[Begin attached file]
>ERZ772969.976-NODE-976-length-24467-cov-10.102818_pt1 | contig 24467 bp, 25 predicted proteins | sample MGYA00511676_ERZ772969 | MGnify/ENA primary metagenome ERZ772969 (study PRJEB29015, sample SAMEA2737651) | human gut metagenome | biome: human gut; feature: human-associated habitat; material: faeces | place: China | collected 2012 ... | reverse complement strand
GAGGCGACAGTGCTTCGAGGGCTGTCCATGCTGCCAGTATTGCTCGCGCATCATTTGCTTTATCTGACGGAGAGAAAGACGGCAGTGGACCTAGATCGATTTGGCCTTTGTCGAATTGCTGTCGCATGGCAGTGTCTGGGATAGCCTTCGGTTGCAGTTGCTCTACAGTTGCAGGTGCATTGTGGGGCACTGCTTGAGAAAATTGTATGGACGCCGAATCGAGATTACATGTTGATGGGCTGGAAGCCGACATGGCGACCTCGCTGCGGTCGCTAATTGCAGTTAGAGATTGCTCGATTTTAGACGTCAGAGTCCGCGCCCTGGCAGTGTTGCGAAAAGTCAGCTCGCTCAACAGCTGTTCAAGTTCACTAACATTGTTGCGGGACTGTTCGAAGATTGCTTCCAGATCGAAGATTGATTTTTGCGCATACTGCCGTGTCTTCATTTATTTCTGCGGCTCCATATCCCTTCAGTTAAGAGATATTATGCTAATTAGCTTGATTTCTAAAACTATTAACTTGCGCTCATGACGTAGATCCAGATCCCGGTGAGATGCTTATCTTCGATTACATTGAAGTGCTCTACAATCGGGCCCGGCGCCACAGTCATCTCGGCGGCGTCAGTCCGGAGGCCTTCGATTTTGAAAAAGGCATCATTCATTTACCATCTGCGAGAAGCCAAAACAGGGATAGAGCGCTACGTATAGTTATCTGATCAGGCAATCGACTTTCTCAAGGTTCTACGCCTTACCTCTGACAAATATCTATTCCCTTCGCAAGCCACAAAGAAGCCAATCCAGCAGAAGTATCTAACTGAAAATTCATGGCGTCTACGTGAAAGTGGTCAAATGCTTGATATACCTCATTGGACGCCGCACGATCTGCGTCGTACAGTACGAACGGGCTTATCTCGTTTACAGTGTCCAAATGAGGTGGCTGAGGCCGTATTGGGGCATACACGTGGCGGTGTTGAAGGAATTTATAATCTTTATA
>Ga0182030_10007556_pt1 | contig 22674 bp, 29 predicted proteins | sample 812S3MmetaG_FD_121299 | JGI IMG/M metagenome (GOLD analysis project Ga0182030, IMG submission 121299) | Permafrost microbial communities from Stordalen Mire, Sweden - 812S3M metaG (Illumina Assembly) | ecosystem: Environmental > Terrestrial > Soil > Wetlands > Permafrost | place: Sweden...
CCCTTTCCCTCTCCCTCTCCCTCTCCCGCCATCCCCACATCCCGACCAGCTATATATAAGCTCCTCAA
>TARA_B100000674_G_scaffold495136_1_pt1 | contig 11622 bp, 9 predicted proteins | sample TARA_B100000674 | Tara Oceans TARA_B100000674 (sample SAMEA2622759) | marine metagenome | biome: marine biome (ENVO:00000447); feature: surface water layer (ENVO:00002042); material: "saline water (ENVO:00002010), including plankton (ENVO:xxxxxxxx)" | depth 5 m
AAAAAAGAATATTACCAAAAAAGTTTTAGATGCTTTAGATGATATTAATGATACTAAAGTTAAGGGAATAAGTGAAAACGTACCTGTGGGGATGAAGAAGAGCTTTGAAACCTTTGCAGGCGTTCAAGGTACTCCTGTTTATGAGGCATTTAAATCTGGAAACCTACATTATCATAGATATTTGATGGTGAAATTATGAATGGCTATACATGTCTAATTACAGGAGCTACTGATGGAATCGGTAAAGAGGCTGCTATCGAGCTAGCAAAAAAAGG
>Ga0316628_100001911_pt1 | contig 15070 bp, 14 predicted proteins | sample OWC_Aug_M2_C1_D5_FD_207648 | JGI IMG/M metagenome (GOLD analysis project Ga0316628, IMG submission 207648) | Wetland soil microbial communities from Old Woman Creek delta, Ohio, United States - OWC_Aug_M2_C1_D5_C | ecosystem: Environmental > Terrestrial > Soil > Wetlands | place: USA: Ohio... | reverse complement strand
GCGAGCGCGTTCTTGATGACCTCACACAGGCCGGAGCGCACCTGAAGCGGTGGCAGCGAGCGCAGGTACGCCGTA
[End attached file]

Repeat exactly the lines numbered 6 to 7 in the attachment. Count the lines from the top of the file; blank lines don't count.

AAAAAAGAATATTACCAAAAAAGTTTTAGATGCTTTAGATGATATTAATGATACTAAAGTTAAGGGAATAAGTGAAAACGTACCTGTGGGGATGAAGAAGAGCTTTGAAACCTTTGCAGGCGTTCAAGGTACTCCTGTTTATGAGGCATTTAAATCTGGAAACCTACATTATCATAGATATTTGATGGTGAAATTATGAATGGCTATACATGTCTAATTACAGGAGCTACTGATGGAATCGGTAAAGAGGCTGCTATCGAGCTAGCAAAAAAAGG
>Ga0316628_100001911_pt1 | contig 15070 bp, 14 predicted proteins | sample OWC_Aug_M2_C1_D5_FD_207648 | JGI IMG/M metagenome (GOLD analysis project Ga0316628, IMG submission 207648) | Wetland soil microbial communities from Old Woman Creek delta, Ohio, United States - OWC_Aug_M2_C1_D5_C | ecosystem: Environmental > Terrestrial > Soil > Wetlands | place: USA: Ohio... | reverse complement strand